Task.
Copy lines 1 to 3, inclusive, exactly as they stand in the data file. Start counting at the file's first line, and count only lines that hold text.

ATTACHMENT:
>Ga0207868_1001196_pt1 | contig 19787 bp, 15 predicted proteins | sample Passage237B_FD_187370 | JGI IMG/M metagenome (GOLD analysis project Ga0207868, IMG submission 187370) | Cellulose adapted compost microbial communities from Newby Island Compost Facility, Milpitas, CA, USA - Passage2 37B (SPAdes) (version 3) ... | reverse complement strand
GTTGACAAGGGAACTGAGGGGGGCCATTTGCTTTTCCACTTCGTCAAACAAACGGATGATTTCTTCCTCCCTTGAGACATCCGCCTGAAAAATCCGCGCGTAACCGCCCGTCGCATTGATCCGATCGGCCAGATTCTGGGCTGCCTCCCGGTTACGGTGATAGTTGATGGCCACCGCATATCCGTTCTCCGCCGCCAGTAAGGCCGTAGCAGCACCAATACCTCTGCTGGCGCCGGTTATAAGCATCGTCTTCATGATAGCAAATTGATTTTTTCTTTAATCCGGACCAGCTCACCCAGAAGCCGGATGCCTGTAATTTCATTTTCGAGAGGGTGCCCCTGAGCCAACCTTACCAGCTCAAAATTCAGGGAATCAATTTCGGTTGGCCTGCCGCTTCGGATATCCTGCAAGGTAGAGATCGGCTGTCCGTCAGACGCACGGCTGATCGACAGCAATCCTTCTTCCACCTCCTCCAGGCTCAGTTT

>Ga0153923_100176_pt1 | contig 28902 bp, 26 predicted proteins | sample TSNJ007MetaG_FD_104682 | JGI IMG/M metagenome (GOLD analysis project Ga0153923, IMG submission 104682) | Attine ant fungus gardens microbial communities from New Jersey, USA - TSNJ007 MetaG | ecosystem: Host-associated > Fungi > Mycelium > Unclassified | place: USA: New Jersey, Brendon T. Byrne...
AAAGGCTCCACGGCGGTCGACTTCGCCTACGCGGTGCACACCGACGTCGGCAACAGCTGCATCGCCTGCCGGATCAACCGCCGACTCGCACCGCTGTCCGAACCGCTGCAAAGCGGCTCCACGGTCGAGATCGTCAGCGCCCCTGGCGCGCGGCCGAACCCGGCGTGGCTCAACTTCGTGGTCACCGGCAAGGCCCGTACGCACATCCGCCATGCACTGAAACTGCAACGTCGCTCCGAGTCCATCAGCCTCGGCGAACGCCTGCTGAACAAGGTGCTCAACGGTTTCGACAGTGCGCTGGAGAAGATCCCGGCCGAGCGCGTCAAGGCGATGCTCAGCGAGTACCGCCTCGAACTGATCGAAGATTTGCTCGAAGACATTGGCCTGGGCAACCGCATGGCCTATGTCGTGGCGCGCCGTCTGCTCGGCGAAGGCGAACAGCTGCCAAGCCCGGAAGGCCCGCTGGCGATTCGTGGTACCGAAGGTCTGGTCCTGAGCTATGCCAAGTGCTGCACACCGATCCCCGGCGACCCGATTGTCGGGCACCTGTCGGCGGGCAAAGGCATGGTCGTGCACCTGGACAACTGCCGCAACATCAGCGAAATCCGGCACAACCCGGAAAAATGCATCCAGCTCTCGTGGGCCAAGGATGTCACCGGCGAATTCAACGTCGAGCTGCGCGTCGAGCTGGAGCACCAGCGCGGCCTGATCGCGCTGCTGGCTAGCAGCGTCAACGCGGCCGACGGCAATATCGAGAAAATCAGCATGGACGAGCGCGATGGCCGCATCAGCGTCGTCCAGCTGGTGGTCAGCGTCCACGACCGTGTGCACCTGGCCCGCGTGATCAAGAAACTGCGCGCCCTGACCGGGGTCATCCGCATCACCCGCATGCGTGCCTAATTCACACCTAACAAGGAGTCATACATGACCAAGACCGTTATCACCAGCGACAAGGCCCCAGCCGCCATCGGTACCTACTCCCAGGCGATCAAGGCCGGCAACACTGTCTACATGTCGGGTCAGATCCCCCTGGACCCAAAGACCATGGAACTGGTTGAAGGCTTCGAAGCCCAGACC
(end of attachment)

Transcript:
>Ga0207868_1001196_pt1 | contig 19787 bp, 15 predicted proteins | sample Passage237B_FD_187370 | JGI IMG/M metagenome (GOLD analysis project Ga0207868, IMG submission 187370) | Cellulose adapted compost microbial communities from Newby Island Compost Facility, Milpitas, CA, USA - Passage2 37B (SPAdes) (version 3) ... | reverse complement strand
GTTGACAAGGGAACTGAGGGGGGCCATTTGCTTTTCCACTTCGTCAAACAAACGGATGATTTCTTCCTCCCTTGAGACATCCGCCTGAAAAATCCGCGCGTAACCGCCCGTCGCATTGATCCGATCGGCCAGATTCTGGGCTGCCTCCCGGTTACGGTGATAGTTGATGGCCACCGCATATCCGTTCTCCGCCGCCAGTAAGGCCGTAGCAGCACCAATACCTCTGCTGGCGCCGGTTATAAGCATCGTCTTCATGATAGCAAATTGATTTTTTCTTTAATCCGGACCAGCTCACCCAGAAGCCGGATGCCTGTAATTTCATTTTCGAGAGGGTGCCCCTGAGCCAACCTTACCAGCTCAAAATTCAGGGAATCAATTTCGGTTGGCCTGCCGCTTCGGATATCCTGCAAGGTAGAGATCGGCTGTCCGTCAGACGCACGGCTGATCGACAGCAATCCTTCTTCCACCTCCTCCAGGCTCAGTTT

>Ga0153923_100176_pt1 | contig 28902 bp, 26 predicted proteins | sample TSNJ007MetaG_FD_104682 | JGI IMG/M metagenome (GOLD analysis project Ga0153923, IMG submission 104682) | Attine ant fungus gardens microbial communities from New Jersey, USA - TSNJ007 MetaG | ecosystem: Host-associated > Fungi > Mycelium > Unclassified | place: USA: New Jersey, Brendon T. Byrne...